Revolving Loan Funds - Helping Rural Economies for Centuries

Posted on 2/2/2017 by Jennifer Molineaux

Ancient China’s Revolving Loan Funds


Do you keep a framed print of Adam Smith’s invisible hand on your bedside table? Or maybe you think Bernie Sanders didn’t ask for enough? It sounds like you have an opinion about how governments should manage economies. Freshen your dinner party banter by stepping back from the headlines, and instead illustrate your theories with an example from 11th century China: Wang Anshi’s “Green Shoots Policy” - an imperial lending program intended to stabilize rural economies.

I came across a reference to “Green Shoots” in Ian Morris’ Why the West Rules--for Now: The Patterns of History, and What They Reveal About the Future. My day job as your ACEDC bookkeeper gives me a keen interest in history’s loan programs. It refreshes me to know that my meticulous care tracking loan payments relates to the careful work of bookkeepers separated from me by language, culture, time and technology. It lights up a commonality beyond empires and millennia. Or maybe I just like the perspective of Vermont’s economic issues against the grand sweep of history.    

Wang Anshi was a Song Dynasty reformer facing extreme challenges in 11th century China. Wang Shuguang and Jonathan Richter’s paper “Microcredit Innovation in China” describes the way:

Speculators would aggravate seasonal imbalances in grain supply and demand, and small farmers would often be forced to borrow during planting season. Furthermore, unstable grain price conditions were exacerbated by the pervasive practice known as jianbing’ing, in which local tycoons lent to peasants at usurious rates and then often seized peasants’ land which they were forced to use as collateral. Jianbing’ing had been dealt with as a major social problem in China since at least the Han Dynasty.

Too many displaced peasants unable to plant meant famine and unrest. Wang Anshi became an imperial chancellor in 1069 and implemented a lending program which would not seem unfamiliar in the modern micro-lending community. Government seed money loans were made available to farmers. Interest rates were finely calculated to be low enough for civil stability, yet high enough for program sustainability. (This careful balance is so familiar in the ACEDC office that we have a spreadsheet for it, completed as part of our annual audit.) There was a scale for rating borrowers’ creditworthiness. Small groups of borrowers backed each other and held each other accountable.

Green Shoots pilot programs were very successful, but they were implemented on a very large scale in a very short time. We have a great deal of detail about what went wrong. There was an inflexible top-down structure with little allowance for feedback and improvement. There were abuses in distant provinces, with government officials enriching themselves. There were loan failures, perhaps conspired loan failures. The balance of power swung away from Wang Anshi when Emperor Shenzong died in 1085, and the program was eventually dismantled.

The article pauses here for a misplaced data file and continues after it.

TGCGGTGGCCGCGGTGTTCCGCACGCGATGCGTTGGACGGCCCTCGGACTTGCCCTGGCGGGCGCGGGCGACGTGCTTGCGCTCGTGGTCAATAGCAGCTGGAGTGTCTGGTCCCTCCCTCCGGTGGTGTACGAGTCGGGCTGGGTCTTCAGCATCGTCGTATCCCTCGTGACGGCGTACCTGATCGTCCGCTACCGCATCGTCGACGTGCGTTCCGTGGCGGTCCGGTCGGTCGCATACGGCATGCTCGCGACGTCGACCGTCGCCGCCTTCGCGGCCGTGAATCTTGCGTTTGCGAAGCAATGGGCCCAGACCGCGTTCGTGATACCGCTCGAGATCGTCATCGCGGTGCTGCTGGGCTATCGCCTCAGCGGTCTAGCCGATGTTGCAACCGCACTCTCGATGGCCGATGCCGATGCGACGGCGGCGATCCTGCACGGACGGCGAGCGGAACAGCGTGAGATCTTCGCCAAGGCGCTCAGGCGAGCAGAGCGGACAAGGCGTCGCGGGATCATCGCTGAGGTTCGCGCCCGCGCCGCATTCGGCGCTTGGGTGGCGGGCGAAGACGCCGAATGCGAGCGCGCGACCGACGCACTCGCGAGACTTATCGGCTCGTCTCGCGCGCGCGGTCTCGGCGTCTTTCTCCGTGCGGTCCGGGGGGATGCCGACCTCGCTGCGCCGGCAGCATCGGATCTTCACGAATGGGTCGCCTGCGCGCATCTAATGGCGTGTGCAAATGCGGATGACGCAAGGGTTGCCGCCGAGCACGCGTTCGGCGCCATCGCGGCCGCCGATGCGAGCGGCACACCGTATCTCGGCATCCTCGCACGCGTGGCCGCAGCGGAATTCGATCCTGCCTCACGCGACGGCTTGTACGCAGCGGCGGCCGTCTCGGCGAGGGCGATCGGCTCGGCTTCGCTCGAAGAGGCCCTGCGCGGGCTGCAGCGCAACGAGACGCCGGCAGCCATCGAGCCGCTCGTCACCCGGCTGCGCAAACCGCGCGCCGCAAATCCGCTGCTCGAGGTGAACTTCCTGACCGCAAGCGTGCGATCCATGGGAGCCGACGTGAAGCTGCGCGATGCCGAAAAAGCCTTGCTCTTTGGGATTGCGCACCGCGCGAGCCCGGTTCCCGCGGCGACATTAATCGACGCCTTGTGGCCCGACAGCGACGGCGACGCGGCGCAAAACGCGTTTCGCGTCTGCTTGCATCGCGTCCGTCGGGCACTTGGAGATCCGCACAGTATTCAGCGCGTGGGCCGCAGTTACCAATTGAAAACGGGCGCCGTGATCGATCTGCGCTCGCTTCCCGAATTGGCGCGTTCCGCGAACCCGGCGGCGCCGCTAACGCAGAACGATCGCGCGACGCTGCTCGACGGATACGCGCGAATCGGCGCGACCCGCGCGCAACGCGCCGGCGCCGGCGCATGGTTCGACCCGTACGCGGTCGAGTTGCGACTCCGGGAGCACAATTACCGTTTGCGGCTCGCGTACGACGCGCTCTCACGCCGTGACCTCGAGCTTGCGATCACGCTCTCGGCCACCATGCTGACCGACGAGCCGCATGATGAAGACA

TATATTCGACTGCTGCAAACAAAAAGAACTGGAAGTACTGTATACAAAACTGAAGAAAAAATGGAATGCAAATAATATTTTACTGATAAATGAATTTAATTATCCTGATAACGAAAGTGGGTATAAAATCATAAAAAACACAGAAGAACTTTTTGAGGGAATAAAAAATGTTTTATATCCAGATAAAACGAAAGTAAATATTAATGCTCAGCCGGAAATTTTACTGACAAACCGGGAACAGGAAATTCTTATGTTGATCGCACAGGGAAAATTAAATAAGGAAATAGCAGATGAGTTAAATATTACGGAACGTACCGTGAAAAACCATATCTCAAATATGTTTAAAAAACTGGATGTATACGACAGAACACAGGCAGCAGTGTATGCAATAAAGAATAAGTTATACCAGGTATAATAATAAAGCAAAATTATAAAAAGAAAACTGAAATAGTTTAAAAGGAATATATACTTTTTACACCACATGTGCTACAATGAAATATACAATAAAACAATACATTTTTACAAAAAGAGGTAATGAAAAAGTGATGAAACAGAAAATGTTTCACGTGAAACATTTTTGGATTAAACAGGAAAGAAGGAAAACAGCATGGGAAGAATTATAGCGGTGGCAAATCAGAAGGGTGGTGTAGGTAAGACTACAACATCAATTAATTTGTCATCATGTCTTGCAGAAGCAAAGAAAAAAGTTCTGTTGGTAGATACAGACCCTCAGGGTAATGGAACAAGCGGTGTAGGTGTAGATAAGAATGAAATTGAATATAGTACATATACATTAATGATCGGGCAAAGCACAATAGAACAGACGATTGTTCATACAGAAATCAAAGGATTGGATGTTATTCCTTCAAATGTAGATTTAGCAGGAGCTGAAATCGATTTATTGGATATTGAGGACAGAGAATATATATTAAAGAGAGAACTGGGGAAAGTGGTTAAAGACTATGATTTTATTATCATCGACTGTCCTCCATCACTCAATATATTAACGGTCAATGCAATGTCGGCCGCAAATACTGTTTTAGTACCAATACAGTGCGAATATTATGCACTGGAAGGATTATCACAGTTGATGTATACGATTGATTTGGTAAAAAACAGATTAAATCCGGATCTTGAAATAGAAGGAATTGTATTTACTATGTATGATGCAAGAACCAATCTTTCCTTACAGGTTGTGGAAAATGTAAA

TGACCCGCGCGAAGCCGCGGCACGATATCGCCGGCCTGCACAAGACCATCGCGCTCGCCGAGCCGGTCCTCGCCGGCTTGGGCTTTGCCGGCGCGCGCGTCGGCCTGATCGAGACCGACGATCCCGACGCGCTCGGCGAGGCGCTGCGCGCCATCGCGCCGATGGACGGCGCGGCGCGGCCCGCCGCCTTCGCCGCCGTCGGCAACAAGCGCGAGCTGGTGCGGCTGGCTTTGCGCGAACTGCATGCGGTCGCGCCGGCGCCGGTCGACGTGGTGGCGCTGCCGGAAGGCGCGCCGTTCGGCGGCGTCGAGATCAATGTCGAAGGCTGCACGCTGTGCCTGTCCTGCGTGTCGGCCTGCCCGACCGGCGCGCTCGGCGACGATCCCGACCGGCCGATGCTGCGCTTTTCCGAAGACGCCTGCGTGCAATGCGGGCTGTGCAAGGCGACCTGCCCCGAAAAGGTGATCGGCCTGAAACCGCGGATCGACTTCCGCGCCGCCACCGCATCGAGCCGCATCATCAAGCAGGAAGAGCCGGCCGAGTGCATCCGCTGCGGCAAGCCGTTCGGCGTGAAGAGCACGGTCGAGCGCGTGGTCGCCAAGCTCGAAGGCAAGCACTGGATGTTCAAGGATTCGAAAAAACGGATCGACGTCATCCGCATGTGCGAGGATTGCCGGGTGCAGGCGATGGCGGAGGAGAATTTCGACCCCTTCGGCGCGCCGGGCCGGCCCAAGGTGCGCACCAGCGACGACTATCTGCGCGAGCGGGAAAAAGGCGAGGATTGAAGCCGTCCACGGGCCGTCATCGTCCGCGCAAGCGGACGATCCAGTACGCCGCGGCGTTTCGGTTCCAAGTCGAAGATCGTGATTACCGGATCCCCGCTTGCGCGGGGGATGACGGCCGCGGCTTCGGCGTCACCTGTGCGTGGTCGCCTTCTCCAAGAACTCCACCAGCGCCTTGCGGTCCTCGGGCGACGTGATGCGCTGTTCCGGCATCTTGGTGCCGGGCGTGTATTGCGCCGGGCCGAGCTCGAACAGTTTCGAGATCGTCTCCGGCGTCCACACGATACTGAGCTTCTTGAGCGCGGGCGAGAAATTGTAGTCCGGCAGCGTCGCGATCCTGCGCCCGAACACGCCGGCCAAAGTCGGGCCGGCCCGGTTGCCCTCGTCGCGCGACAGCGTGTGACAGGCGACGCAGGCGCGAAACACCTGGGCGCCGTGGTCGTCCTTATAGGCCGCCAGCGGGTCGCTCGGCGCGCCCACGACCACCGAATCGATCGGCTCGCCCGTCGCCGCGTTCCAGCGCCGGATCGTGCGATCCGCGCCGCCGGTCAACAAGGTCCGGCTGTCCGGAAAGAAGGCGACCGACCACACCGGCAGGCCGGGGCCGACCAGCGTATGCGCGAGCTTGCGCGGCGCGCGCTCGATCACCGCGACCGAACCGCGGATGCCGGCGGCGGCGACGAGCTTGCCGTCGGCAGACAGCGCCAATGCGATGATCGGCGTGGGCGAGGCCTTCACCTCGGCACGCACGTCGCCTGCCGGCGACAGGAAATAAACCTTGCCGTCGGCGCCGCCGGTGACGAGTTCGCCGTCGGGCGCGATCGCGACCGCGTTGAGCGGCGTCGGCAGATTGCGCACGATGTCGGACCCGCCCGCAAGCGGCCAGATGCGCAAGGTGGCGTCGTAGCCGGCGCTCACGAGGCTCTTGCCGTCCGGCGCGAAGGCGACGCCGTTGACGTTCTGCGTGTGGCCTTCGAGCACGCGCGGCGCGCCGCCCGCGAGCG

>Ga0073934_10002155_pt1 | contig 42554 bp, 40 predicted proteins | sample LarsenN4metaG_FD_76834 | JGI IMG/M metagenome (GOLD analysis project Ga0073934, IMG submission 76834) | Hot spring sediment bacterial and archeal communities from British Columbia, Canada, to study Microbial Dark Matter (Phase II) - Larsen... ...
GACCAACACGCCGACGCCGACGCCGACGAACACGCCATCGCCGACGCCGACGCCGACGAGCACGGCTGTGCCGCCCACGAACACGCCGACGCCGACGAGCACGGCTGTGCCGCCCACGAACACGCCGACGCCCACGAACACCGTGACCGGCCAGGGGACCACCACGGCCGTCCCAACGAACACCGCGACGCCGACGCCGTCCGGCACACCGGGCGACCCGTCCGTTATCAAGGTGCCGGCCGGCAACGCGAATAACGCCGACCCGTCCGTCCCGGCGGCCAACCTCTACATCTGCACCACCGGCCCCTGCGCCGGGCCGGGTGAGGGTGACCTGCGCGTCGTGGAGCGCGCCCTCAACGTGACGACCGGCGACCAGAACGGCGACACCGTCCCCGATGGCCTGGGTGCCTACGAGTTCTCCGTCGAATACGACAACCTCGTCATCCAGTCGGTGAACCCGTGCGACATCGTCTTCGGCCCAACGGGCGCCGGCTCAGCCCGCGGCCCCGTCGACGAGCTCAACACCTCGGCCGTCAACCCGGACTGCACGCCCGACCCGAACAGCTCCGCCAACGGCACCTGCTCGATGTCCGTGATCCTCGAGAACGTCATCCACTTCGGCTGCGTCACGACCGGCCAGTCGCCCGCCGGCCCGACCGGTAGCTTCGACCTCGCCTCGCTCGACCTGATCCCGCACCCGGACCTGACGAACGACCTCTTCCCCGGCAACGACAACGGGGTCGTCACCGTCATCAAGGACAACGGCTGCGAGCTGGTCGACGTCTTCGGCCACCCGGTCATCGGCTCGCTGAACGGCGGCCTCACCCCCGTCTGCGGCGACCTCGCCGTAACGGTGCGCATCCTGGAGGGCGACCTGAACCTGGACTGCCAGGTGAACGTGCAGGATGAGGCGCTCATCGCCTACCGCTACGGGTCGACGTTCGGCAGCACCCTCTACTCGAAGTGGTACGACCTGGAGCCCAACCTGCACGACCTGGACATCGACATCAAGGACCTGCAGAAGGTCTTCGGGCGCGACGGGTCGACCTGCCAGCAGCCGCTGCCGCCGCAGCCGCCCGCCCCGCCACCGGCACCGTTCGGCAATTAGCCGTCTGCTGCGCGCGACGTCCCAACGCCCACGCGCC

But Green Shoots was not even the first Chinese attempt at economic stabilization through loans:

Poverty alleviation loans had been employed by Chinese governments since centuries before Christ: the Rites of Zhou contains records of a national institution known as the quanfu in the Spring and Autumn Period (from around the second half of the 8th century B.C. to the first half of the 5th century B.C.) which was made in charge of administering two types of loans to farmers-zero-interest she loans allowing the borrower to purchase necessary items during a period of economic difficulty, and interest-bearing, larger-amount dai loans administered for rural enterprise. The ability to borrow during the spring tilling season provided greatly enhanced stability to small farmers.

Sounds familiar, right? Your own local economic development office – ACEDC - administered zero-interest loans to farms and small businesses affected by the emergency closure of the Champlain Bridge just a few years ago. And our Revolving Loan Funds are interest-bearing USDA monies made to assist enterprise in our rural county. The next time I receive a batch of RLF repayment checks, I’ll be thinking of those bookkeepers processing repayments in rural China three thousand years ago. And when I’m pulling piles of receipts for next year’s audit, I’ll be thinking of Wang Anshi.

Your ACEDC bookkeeper,

Jennifer Molineaux



Morris, Ian. Why the West Rules--for Now: The Patterns of History, and What They Reveal About the Future. Picador, 2011.

Shuguang, Wang and Richter, Jonathan. “Microcredit Innovation in China” paper. Microfinance, 2011.

Image credit:

“Wang Anshi” Wikipedia

Wang Anshi was a politician and literary man in China.This image was carried on the book which is called "Wan hsiao tang-Chu chuang -Hua chuan" which was first published in 1743, again in 1921.